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UK: Preparing for the return to work and the "next normal"

07 April 2021
Our employment experts in the UK answer key questions in relation to working from home and the future world of work.
In response to the pandemic, restrictions have been implemented internationally, often including the requirement to work from home where possible. As the vaccination programme is underway and restrictions are cautiously reviewed, we consider what the future world of work may look like and whether home working is here to stay.  
Do employees have a right to continue working from home after the lockdown restrictions have lifted?
The onset of the pandemic led to unprecedented numbers of people working from home on very short notice. The national lockdown and government guidance, necessitated an urgent need to enable working from home on a mass scale, with little thought to terms and conditions and formal flexible working requests. 

Looking ahead, the starting point for determining whether an employee has the right to continue working from home would be the contract of employment. Employers would need to review "place of work" clauses within contracts, including any variations to the contract which may have been made during the course of the pandemic. Assuming the contract has not been varied (whether explicitly or implied by actions) and the home working was only ever intended to be a temporary measure whilst government restrictions are in place, there will be no automatic right to continue with home working. It is important that employers have been clear over the home working arrangements and that terms and conditions have not inadvertently been changed during the course of the pandemic. However, employees could submit a flexible working request if they wish to vary their terms and conditions to allow home working on a part or full time basis. Where home working has worked well over the past year, employers and employees may be keen to find a suitable flexible arrangement going forwards.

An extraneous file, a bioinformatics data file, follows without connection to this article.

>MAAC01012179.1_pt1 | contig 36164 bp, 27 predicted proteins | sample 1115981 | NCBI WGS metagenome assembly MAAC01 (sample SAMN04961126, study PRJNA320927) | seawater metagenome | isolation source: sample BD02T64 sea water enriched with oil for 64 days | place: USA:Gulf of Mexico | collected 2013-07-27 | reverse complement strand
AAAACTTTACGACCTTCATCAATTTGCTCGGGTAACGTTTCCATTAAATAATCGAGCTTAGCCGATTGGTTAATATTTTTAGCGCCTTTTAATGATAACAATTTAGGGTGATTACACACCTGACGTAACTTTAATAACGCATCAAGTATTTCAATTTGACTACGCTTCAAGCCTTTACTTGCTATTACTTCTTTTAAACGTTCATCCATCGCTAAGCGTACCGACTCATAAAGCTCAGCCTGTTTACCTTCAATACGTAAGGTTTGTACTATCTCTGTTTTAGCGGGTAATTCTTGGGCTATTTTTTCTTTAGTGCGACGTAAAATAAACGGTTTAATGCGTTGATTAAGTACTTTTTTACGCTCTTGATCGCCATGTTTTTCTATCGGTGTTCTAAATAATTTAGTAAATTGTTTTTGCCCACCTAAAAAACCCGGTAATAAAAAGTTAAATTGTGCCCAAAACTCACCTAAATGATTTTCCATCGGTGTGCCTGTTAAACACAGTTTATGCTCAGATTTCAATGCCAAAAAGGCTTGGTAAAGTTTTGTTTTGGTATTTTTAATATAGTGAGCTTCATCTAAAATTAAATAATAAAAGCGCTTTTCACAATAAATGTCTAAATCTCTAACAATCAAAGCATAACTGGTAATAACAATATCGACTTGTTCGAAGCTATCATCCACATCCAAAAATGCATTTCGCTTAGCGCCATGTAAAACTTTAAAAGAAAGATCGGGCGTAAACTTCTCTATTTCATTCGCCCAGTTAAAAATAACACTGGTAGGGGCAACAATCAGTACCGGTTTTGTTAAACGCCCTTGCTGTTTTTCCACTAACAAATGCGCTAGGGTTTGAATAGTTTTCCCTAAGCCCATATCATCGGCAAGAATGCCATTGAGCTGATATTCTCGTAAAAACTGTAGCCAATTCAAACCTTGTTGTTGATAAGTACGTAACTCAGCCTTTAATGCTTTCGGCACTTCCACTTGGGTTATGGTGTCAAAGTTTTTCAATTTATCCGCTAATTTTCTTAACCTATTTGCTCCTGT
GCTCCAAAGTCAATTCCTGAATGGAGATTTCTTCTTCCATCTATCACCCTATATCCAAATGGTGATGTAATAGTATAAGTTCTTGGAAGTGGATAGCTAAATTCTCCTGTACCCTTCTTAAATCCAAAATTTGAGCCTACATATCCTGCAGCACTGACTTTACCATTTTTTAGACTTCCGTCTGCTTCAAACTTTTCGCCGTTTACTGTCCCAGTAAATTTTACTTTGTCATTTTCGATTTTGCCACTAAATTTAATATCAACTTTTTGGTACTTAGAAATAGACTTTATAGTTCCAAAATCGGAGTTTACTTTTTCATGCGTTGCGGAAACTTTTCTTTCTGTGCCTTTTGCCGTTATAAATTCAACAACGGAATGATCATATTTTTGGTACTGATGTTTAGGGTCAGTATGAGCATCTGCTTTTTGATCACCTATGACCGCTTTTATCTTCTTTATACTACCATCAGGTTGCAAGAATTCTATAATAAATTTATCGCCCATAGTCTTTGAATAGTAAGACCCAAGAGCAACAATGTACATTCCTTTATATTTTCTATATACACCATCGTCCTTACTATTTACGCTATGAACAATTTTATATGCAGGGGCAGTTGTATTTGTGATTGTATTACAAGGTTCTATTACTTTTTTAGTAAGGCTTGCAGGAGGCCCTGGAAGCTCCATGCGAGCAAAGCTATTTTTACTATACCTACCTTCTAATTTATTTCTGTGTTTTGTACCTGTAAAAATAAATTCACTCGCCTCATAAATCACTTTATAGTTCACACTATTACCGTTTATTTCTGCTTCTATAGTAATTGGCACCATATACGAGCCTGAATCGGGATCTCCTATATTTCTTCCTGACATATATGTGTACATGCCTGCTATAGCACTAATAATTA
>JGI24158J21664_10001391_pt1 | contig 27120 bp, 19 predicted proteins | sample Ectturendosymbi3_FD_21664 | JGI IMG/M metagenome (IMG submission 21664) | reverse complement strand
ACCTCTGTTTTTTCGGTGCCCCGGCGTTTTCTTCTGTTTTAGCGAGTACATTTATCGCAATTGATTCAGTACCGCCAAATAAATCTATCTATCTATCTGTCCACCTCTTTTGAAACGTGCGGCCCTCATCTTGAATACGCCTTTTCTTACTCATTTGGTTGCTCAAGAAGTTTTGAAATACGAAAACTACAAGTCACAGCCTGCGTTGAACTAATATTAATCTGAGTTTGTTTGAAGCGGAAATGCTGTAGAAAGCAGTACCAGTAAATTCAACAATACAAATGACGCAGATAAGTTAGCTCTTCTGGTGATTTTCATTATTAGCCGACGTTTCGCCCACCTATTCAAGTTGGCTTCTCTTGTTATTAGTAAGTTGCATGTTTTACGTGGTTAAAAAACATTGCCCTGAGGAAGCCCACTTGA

Employers should be mindful of potential discrimination issues when considering requests for flexible arrangements. For example, a request to work flexibly to manage childcare could result in an indirect discrimination claim if refused. The employer would need to be confident that they could justify the refusal as a proportionate means of achieving a legitimate aim.

The key is to be open and transparent with the workforce, providing as much information as possible over the plans for the future way of working. Taking a collaborative approach will inevitably improve employee relations, reduce the likelihood of any claims and foster loyalty across the workforce. 
Should employers have a policy dealing with home working and what are the key points?

Implementing a homeworking policy is advisable. Employers which already have a homeworking policy should ensure it is up-to-date in light of new issues coming out of the pandemic. Such policies can provide clear guidance on a variety of issues in one document. Each policy would be bespoke according to the requirements of the employer, however key themes which should be included are:

  • The situations when homeworking will be appropriate (whether permanent or temporary).
  • How to apply for homeworking, including what employees will need to be able to demonstrate in order to be successful with an application. 
  • What equipment will be needed and the employee's responsibilities with regard to the equipment. 
  • Clear guidance on data security and confidentiality. The potential for a breach of confidentiality or data protection is heightened when information is taken out of the work environment. Employees should be given clear direction on what is expected of them, including what action to take if there is a breach. The homeworking policy could link to policies on computer use, electronic communications and data security, all of which should also be updated in light of the increased amount of home working. 
  • Health and safety issues when working from home. The policy could outline the employee's health and safety responsibilities and what steps the employer will need to take to protect the employee's health and safety. Consideration should be given as to how to report health and safety concerns and whether the employee is covered under the employer's accident insurance. 

Employers should also re-visit contracts of employment to ensure they are fit for purpose and allow the appropriate degree of flexibility. For example, the employer may need the employee to attend the office for training, appraisals, disciplinaries or for away days. The employer may also wish to utilise trial periods or to reserve the right to review the home working arrangement depending on performance. Any such amendments would amount to a change in terms and conditions, consent should be sought. Please see below for further information on changing terms and conditions.